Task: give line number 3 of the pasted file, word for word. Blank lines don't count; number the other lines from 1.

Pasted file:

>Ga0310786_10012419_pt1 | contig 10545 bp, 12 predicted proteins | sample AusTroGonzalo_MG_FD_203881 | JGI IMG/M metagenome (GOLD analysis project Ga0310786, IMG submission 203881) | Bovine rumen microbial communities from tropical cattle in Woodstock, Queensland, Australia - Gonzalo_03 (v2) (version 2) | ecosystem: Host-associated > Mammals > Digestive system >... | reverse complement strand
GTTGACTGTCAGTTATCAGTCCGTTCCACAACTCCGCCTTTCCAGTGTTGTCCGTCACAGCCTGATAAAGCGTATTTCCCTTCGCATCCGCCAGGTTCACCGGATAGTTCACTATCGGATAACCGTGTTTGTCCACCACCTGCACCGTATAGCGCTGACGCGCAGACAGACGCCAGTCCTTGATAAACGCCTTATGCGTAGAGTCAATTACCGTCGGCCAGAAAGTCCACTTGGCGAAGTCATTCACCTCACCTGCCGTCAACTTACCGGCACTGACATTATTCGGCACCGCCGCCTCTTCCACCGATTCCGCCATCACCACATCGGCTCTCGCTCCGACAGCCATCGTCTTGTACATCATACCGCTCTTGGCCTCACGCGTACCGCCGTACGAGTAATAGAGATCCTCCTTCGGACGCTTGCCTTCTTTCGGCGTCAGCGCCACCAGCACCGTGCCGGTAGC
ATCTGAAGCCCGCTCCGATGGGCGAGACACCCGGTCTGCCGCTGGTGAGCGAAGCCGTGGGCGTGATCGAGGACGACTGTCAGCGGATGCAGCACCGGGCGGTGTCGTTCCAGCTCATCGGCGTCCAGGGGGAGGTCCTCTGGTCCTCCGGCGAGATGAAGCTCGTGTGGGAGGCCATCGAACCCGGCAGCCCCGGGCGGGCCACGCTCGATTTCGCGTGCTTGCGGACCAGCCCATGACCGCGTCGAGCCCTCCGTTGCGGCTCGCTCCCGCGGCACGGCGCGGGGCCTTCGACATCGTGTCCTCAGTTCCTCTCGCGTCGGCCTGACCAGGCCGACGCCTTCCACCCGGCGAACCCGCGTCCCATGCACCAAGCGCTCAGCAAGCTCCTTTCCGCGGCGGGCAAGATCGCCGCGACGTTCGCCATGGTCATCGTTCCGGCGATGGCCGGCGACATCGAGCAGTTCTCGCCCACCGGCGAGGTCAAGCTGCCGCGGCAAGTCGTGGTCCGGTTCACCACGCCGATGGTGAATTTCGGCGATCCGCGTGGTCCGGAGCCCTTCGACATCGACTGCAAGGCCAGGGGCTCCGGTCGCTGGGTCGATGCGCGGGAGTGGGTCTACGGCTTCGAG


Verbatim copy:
ATCTGAAGCCCGCTCCGATGGGCGAGACACCCGGTCTGCCGCTGGTGAGCGAAGCCGTGGGCGTGATCGAGGACGACTGTCAGCGGATGCAGCACCGGGCGGTGTCGTTCCAGCTCATCGGCGTCCAGGGGGAGGTCCTCTGGTCCTCCGGCGAGATGAAGCTCGTGTGGGAGGCCATCGAACCCGGCAGCCCCGGGCGGGCCACGCTCGATTTCGCGTGCTTGCGGACCAGCCCATGACCGCGTCGAGCCCTCCGTTGCGGCTCGCTCCCGCGGCACGGCGCGGGGCCTTCGACATCGTGTCCTCAGTTCCTCTCGCGTCGGCCTGACCAGGCCGACGCCTTCCACCCGGCGAACCCGCGTCCCATGCACCAAGCGCTCAGCAAGCTCCTTTCCGCGGCGGGCAAGATCGCCGCGACGTTCGCCATGGTCATCGTTCCGGCGATGGCCGGCGACATCGAGCAGTTCTCGCCCACCGGCGAGGTCAAGCTGCCGCGGCAAGTCGTGGTCCGGTTCACCACGCCGATGGTGAATTTCGGCGATCCGCGTGGTCCGGAGCCCTTCGACATCGACTGCAAGGCCAGGGGCTCCGGTCGCTGGGTCGATGCGCGGGAGTGGGTCTACGGCTTCGAG